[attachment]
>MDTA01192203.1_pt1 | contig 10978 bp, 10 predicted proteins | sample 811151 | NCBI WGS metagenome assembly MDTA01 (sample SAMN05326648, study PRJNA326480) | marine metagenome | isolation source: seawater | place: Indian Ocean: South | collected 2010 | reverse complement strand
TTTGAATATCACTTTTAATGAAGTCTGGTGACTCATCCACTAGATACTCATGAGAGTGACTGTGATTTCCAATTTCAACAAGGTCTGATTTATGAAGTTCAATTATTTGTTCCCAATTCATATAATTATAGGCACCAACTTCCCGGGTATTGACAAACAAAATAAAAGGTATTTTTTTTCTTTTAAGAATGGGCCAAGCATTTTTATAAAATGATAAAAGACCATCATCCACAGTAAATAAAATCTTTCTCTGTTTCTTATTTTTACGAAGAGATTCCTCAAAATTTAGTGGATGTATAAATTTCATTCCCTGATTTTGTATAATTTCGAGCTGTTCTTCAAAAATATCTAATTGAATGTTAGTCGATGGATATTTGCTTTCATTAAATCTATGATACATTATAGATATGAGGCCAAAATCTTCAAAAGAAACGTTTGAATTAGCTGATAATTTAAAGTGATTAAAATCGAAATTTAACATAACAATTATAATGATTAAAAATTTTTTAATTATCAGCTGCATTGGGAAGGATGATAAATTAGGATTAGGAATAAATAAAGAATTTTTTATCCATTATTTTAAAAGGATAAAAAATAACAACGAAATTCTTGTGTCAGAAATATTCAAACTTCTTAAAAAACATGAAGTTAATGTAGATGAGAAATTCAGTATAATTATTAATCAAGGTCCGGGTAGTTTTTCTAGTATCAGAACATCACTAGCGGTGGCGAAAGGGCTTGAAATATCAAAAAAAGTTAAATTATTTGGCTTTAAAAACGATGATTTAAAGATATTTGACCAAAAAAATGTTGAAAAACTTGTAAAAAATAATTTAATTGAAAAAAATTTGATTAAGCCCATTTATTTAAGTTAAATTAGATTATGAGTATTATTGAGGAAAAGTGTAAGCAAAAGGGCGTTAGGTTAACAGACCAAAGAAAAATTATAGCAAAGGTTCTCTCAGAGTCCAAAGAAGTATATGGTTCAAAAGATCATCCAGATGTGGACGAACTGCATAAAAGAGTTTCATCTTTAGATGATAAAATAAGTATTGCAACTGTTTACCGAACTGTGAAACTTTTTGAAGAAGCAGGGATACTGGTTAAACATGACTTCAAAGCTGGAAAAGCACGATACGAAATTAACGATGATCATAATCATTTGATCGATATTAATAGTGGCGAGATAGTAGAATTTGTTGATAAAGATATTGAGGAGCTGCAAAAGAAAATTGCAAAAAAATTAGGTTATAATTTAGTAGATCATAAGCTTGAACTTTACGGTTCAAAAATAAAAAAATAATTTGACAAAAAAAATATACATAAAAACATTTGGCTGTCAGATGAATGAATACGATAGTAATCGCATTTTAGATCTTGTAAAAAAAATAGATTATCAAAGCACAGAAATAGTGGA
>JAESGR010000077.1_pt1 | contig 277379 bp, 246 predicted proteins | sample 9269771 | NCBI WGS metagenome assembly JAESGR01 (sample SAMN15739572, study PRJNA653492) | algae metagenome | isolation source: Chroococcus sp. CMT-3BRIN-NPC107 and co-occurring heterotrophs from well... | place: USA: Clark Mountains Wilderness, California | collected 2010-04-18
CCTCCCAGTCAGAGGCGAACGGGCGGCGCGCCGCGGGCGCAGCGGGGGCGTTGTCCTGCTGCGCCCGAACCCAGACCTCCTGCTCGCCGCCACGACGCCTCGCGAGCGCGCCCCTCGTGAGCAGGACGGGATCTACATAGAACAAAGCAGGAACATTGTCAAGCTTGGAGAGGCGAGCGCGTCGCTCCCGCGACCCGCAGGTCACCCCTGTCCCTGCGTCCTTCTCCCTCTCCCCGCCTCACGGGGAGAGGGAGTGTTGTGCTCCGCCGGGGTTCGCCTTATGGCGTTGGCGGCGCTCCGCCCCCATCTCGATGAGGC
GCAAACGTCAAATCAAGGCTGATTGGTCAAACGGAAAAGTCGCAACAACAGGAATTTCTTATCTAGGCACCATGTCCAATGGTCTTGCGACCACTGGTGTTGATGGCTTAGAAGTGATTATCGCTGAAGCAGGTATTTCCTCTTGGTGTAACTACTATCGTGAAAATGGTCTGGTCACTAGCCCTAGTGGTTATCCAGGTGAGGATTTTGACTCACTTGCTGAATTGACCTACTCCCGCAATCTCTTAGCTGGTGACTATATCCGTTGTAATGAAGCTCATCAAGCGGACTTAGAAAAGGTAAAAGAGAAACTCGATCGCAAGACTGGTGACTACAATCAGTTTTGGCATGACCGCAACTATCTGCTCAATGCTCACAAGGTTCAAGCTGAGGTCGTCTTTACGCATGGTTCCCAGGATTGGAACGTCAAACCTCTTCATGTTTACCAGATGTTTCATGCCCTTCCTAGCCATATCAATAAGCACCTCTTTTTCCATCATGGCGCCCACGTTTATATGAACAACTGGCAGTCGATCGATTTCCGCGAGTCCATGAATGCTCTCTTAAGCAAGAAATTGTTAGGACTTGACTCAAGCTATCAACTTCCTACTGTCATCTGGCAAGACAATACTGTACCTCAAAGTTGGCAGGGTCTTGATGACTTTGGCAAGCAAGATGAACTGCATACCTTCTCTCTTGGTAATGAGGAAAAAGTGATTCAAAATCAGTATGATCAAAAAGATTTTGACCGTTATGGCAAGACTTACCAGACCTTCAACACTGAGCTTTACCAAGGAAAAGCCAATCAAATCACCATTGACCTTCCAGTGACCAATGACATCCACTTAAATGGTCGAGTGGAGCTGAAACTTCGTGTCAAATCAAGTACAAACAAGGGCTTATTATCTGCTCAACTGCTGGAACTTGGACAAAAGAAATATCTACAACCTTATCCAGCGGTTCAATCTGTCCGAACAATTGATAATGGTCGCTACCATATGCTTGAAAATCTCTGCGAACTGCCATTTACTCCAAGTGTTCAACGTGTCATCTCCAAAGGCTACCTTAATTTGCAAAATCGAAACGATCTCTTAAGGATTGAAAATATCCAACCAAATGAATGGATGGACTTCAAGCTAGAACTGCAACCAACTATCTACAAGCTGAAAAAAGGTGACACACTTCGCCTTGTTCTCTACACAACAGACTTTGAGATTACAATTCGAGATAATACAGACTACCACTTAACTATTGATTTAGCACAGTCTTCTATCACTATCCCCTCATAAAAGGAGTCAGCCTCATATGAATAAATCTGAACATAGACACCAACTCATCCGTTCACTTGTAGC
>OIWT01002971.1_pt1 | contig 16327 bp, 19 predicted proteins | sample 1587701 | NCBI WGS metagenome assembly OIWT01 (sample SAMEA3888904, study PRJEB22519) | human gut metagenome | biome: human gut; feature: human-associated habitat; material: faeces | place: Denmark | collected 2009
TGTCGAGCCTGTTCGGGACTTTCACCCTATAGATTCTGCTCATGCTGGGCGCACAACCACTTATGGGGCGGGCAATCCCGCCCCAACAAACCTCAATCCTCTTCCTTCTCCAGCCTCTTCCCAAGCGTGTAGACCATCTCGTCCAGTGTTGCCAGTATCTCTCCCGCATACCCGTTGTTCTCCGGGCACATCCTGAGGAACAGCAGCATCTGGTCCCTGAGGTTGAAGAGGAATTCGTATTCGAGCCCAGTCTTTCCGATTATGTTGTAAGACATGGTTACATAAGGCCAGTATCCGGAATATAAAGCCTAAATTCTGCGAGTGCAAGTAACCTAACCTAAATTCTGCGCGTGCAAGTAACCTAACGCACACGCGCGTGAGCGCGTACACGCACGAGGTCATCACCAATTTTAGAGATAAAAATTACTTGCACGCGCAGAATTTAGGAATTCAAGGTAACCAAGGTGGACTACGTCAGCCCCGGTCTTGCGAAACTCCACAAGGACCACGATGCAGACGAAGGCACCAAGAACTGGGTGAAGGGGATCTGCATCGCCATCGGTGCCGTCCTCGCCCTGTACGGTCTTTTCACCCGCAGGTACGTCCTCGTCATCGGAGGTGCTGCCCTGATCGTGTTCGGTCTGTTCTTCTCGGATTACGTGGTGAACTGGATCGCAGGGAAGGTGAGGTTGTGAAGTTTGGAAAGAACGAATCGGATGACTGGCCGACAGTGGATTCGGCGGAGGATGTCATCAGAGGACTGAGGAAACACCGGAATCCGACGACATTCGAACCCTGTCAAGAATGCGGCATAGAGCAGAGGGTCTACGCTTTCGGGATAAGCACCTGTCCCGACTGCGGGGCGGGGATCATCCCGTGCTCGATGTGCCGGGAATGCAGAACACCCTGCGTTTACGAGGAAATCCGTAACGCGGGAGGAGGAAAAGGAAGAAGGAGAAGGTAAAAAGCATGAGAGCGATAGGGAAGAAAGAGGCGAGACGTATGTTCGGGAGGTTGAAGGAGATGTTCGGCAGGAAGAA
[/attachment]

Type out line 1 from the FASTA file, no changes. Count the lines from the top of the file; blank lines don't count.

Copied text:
>MDTA01192203.1_pt1 | contig 10978 bp, 10 predicted proteins | sample 811151 | NCBI WGS metagenome assembly MDTA01 (sample SAMN05326648, study PRJNA326480) | marine metagenome | isolation source: seawater | place: Indian Ocean: South | collected 2010 | reverse complement strand